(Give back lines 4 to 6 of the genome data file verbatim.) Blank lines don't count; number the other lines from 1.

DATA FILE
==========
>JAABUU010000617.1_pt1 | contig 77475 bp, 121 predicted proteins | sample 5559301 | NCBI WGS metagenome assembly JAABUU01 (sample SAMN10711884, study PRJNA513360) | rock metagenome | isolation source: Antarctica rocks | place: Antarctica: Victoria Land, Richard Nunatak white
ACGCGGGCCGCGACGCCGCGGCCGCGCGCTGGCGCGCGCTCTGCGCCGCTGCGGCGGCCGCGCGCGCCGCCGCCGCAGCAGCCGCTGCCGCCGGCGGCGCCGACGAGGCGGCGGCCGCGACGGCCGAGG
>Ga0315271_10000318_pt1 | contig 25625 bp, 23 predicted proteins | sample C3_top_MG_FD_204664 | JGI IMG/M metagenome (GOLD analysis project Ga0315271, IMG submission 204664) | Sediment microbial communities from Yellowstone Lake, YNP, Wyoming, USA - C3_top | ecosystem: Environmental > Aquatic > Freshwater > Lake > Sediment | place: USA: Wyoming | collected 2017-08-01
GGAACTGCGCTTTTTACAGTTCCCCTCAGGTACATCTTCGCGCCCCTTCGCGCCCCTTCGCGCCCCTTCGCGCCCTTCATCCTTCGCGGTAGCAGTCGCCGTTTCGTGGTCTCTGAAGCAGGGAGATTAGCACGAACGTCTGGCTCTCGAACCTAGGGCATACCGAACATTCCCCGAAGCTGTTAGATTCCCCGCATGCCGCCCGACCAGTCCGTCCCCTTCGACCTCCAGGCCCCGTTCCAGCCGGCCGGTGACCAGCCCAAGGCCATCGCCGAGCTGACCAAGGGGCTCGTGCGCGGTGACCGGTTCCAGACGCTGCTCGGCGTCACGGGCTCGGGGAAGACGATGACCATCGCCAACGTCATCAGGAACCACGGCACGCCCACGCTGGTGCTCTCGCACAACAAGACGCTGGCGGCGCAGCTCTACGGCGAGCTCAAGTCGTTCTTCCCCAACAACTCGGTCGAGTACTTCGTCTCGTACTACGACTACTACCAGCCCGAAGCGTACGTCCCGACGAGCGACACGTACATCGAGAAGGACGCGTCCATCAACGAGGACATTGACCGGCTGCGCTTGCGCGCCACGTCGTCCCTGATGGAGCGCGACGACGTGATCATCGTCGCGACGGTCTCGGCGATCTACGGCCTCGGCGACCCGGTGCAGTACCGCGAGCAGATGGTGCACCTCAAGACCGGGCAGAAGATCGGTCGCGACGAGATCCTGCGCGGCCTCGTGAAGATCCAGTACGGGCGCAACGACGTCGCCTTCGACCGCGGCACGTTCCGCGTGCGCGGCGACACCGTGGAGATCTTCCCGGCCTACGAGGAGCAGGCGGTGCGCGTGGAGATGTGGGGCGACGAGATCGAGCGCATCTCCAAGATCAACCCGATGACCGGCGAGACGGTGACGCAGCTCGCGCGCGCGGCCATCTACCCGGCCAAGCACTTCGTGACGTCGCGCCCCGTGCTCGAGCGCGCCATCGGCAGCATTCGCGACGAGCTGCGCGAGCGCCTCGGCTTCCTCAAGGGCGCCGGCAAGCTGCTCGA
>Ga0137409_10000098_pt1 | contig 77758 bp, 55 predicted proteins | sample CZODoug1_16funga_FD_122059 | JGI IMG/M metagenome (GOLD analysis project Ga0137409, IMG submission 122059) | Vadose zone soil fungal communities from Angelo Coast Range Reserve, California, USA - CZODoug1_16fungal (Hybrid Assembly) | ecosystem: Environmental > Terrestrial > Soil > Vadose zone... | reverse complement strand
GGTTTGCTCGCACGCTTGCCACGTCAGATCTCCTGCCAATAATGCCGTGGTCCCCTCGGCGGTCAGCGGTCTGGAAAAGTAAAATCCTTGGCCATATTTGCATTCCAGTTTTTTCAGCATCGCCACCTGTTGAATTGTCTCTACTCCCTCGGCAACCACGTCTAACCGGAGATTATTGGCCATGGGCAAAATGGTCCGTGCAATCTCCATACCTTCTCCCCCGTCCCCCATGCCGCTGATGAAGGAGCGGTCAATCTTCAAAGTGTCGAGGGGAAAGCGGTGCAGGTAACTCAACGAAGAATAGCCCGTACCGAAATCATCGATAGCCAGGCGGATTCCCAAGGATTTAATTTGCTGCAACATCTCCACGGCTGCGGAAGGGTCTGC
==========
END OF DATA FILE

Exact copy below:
GGAACTGCGCTTTTTACAGTTCCCCTCAGGTACATCTTCGCGCCCCTTCGCGCCCCTTCGCGCCCCTTCGCGCCCTTCATCCTTCGCGGTAGCAGTCGCCGTTTCGTGGTCTCTGAAGCAGGGAGATTAGCACGAACGTCTGGCTCTCGAACCTAGGGCATACCGAACATTCCCCGAAGCTGTTAGATTCCCCGCATGCCGCCCGACCAGTCCGTCCCCTTCGACCTCCAGGCCCCGTTCCAGCCGGCCGGTGACCAGCCCAAGGCCATCGCCGAGCTGACCAAGGGGCTCGTGCGCGGTGACCGGTTCCAGACGCTGCTCGGCGTCACGGGCTCGGGGAAGACGATGACCATCGCCAACGTCATCAGGAACCACGGCACGCCCACGCTGGTGCTCTCGCACAACAAGACGCTGGCGGCGCAGCTCTACGGCGAGCTCAAGTCGTTCTTCCCCAACAACTCGGTCGAGTACTTCGTCTCGTACTACGACTACTACCAGCCCGAAGCGTACGTCCCGACGAGCGACACGTACATCGAGAAGGACGCGTCCATCAACGAGGACATTGACCGGCTGCGCTTGCGCGCCACGTCGTCCCTGATGGAGCGCGACGACGTGATCATCGTCGCGACGGTCTCGGCGATCTACGGCCTCGGCGACCCGGTGCAGTACCGCGAGCAGATGGTGCACCTCAAGACCGGGCAGAAGATCGGTCGCGACGAGATCCTGCGCGGCCTCGTGAAGATCCAGTACGGGCGCAACGACGTCGCCTTCGACCGCGGCACGTTCCGCGTGCGCGGCGACACCGTGGAGATCTTCCCGGCCTACGAGGAGCAGGCGGTGCGCGTGGAGATGTGGGGCGACGAGATCGAGCGCATCTCCAAGATCAACCCGATGACCGGCGAGACGGTGACGCAGCTCGCGCGCGCGGCCATCTACCCGGCCAAGCACTTCGTGACGTCGCGCCCCGTGCTCGAGCGCGCCATCGGCAGCATTCGCGACGAGCTGCGCGAGCGCCTCGGCTTCCTCAAGGGCGCCGGCAAGCTGCTCGA
>Ga0137409_10000098_pt1 | contig 77758 bp, 55 predicted proteins | sample CZODoug1_16funga_FD_122059 | JGI IMG/M metagenome (GOLD analysis project Ga0137409, IMG submission 122059) | Vadose zone soil fungal communities from Angelo Coast Range Reserve, California, USA - CZODoug1_16fungal (Hybrid Assembly) | ecosystem: Environmental > Terrestrial > Soil > Vadose zone... | reverse complement strand
GGTTTGCTCGCACGCTTGCCACGTCAGATCTCCTGCCAATAATGCCGTGGTCCCCTCGGCGGTCAGCGGTCTGGAAAAGTAAAATCCTTGGCCATATTTGCATTCCAGTTTTTTCAGCATCGCCACCTGTTGAATTGTCTCTACTCCCTCGGCAACCACGTCTAACCGGAGATTATTGGCCATGGGCAAAATGGTCCGTGCAATCTCCATACCTTCTCCCCCGTCCCCCATGCCGCTGATGAAGGAGCGGTCAATCTTCAAAGTGTCGAGGGGAAAGCGGTGCAGGTAACTCAACGAAGAATAGCCCGTACCGAAATCATCGATAGCCAGGCGGATTCCCAAGGATTTAATTTGCTGCAACATCTCCACGGCTGCGGAAGGGTCTGC